The Implosion Begins!

Let me see if I have this right…

On the one hand, wine retailers across the United States are telling alcohol regulators in every state that they’d like to enhance their operating budgets by paying an annual fee to ship wine to consumers in those states. They’d like to help fill their state’s coffers with funds resulting from the remittance of taxes on the wine they sell and ship to consumers in their state. These retailers would like to voluntarily submit themselves to the legal jurisdiction of a remote state as well as allow their books to be audited at the notice of the regulators.

On the other hand, the Wine & Spirit Wholesalers of America want alcohol regulators to commit a significant amount of their valuable time looking for an alleged band of adult wine lovers who are claimed to be committing the sin of buying wines they can’t find in their own state, from a retailer in another state. Further, the WSWA wants these alcohol regulators to spend their valuable budgets looking for these supposed scofflaws in their own states as well as tracking down the alleged sellers in other states. Of course, wholesalers aren’t mentioning that this would take significant time and resources away from actually carrying out the core mission of these alcohol regulators: making sure licensees in their state are following the law and attempting to assure licensees don’t over-serve their drinking patrons.

Get More Money for their states and their budgets…VS…waste time protecting wholesaler profits???

Hmmmm? Tough one, isn’t it.

Yet this is the silly suggestion that the head of the American wholesaler cartel actually made in the form of a press release today as well as in letters to Attorneys General, governors and alcohol regulators in 50 states.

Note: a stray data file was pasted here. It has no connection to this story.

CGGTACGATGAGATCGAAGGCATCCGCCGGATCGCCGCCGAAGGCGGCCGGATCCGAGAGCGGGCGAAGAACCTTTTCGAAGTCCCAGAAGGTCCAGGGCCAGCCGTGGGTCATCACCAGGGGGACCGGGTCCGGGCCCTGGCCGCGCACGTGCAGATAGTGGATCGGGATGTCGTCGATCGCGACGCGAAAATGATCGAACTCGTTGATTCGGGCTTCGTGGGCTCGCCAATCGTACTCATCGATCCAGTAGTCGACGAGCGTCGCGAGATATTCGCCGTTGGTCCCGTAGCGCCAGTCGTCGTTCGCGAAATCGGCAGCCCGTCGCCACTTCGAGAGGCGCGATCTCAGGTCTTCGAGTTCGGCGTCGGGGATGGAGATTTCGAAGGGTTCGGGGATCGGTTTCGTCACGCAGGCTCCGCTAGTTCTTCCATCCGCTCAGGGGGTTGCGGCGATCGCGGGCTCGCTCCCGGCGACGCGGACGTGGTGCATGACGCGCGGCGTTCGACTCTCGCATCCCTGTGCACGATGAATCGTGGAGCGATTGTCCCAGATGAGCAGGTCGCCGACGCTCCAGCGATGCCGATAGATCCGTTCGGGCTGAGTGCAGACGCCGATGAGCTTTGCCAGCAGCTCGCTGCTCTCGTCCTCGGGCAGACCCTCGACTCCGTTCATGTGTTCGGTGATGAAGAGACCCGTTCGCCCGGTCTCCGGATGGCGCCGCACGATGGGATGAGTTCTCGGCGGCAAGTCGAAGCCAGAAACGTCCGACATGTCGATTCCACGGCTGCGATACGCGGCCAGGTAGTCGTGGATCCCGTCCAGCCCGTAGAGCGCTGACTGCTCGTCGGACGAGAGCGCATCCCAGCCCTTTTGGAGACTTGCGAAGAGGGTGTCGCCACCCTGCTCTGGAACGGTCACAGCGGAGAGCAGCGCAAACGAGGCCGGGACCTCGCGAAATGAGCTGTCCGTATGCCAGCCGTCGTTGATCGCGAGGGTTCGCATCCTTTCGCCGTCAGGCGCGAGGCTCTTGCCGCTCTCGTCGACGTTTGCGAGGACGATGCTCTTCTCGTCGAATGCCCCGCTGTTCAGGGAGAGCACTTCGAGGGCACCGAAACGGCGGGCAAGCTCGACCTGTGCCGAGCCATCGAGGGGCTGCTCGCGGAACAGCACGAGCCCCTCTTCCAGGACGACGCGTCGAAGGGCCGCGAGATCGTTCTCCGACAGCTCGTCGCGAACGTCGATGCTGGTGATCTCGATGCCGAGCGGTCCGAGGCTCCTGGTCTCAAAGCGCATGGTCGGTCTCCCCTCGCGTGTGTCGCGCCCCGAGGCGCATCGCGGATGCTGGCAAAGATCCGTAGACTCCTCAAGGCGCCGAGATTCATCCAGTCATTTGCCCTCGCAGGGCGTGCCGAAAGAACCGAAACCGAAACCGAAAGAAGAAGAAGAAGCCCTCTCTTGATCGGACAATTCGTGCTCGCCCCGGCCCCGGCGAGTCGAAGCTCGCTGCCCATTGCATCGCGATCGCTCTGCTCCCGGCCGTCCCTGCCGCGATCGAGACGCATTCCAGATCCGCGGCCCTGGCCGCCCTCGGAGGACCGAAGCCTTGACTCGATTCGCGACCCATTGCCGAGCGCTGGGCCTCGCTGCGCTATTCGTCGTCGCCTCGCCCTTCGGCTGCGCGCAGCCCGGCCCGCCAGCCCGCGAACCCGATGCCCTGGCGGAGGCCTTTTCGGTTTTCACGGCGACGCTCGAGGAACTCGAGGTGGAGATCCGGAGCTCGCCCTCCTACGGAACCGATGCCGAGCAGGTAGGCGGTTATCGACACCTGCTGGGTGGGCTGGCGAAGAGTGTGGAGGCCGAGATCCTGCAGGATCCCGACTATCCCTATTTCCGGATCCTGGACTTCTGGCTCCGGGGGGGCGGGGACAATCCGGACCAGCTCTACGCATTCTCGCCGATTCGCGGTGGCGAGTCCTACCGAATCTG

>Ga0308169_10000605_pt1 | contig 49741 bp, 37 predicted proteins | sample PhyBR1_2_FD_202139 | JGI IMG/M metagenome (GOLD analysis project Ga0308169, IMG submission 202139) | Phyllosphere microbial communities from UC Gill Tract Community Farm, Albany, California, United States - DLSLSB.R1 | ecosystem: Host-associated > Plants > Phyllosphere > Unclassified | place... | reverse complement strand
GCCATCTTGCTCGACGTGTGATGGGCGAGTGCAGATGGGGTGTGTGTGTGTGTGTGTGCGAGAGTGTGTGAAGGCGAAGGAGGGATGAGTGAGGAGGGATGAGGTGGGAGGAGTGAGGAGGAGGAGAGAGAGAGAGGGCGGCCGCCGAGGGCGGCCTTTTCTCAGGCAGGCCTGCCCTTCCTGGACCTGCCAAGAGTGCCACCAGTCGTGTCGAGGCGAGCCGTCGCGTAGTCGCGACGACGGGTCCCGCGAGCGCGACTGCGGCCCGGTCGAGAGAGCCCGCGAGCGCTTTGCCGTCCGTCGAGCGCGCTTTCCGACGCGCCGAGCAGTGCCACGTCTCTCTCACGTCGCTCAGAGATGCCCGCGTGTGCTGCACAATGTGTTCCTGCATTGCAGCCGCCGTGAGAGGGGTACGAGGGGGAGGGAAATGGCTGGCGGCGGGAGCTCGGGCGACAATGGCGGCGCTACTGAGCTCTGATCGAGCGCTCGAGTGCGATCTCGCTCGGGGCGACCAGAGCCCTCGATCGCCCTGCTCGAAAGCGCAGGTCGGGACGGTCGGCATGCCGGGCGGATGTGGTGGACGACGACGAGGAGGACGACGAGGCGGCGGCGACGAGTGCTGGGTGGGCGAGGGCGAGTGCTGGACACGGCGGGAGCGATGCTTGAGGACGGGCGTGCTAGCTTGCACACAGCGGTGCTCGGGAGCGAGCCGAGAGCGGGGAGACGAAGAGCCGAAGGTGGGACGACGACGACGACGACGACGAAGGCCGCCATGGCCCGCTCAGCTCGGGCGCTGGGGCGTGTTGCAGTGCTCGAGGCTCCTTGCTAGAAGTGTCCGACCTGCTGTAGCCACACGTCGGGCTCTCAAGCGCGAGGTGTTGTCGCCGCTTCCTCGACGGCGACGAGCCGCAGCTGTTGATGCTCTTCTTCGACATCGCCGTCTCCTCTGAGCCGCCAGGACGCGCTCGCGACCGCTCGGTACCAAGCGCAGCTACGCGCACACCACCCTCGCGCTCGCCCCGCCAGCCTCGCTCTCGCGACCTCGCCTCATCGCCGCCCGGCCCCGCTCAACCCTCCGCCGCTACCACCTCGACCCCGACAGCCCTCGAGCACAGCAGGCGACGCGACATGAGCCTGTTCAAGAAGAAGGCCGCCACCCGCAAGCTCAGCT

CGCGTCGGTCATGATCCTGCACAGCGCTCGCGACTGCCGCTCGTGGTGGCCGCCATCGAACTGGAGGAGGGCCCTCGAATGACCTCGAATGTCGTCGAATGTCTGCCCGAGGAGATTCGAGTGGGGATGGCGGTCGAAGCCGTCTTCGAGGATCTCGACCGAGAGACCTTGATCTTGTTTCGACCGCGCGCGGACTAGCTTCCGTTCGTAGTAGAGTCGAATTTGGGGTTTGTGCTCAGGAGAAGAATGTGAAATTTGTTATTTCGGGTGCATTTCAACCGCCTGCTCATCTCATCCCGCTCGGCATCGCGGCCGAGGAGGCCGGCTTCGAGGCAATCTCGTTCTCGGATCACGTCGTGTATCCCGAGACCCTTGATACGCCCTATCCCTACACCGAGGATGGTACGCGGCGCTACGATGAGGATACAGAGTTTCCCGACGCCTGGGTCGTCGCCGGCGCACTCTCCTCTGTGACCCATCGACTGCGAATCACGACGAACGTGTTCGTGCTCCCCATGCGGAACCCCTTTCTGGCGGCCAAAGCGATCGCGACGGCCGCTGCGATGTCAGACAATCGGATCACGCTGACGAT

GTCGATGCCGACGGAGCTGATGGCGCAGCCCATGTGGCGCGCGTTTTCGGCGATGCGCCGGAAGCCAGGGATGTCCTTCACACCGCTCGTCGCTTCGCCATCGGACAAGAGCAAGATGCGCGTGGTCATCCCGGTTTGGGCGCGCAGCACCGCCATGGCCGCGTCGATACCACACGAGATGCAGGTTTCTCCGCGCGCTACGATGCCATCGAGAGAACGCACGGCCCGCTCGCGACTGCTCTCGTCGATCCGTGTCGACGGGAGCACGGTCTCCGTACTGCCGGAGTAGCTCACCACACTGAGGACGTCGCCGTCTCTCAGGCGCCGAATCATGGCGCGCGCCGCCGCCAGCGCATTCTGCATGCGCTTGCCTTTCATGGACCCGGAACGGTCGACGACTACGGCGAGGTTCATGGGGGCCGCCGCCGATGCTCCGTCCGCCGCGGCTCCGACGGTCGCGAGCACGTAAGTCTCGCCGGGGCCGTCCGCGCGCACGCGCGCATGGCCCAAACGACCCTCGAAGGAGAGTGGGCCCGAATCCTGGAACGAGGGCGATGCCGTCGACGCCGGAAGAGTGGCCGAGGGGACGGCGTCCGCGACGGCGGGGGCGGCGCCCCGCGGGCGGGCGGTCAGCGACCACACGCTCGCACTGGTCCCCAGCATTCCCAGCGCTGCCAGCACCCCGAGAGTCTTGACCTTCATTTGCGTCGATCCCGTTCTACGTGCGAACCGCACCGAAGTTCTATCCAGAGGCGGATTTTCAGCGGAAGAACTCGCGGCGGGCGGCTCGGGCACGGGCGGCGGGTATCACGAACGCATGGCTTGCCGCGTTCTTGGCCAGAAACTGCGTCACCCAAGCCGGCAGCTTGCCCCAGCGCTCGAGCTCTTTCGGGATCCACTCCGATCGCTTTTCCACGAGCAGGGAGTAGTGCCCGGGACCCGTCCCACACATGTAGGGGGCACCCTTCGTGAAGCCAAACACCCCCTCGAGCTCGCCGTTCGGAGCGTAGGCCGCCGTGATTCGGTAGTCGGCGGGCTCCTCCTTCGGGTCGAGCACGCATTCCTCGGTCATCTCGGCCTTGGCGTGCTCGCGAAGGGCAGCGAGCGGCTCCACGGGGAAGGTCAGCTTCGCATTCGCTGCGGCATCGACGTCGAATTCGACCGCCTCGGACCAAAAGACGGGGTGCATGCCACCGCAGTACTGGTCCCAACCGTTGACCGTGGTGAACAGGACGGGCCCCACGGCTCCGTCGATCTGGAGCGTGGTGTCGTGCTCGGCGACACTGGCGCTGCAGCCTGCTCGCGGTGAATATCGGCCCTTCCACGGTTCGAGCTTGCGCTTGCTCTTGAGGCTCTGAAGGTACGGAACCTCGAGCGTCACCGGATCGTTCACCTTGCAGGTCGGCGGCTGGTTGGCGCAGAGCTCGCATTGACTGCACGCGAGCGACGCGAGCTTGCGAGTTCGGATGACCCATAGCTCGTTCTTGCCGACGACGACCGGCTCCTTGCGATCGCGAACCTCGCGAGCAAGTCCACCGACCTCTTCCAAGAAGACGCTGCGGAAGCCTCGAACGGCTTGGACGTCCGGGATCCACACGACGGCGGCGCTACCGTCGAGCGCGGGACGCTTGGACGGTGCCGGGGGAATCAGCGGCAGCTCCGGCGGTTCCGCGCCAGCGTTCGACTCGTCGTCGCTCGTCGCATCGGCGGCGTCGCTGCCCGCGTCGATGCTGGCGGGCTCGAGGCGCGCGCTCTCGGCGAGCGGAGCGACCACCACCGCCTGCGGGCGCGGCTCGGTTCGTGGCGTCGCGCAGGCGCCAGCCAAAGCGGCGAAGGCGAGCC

In case anyone reading this has missed the point of the American Wholesaler Cartel, allow me to remind you: PREVENT AS MANY AMERICANS FROM ACCESSING ANY WINE UNLESS WHOLESALERS FIRST MAKE A PROFIT ON IT.

Damn the regulators and the efforts they make to maintain an orderly and safe market for wine and spirits. Damn the states and their need to raise revenue. Damn the consumers who only want to obtain the wines the wholesalers feel these folks don’t need to have. JUST PROTECT OUR PROFITS.

I wonder if WSWA and the wholesalers ever tire of being ridiculed?

I don’t think so. The American wholesaler cartel appears to never tire of having their face rubbed in it. They lose lawsuit after lawsuit. They get slapped down by the Supreme Court of the United States. They get caught in their misogynistic ways. Their arguments against direct shipping are put to bed with efficiency and ease by person after person. But none of this is enough for them it appears. Now, they whine like a little girl who just soiled their Sunday dress and run off crying to daddy asking him to put down his tools and stop doing his job, so he can clean the mess the little girl made all by herself.

If anyone is wondering, it’s only going to get worse for the wholesaler cartel as they continue to spin out of all control.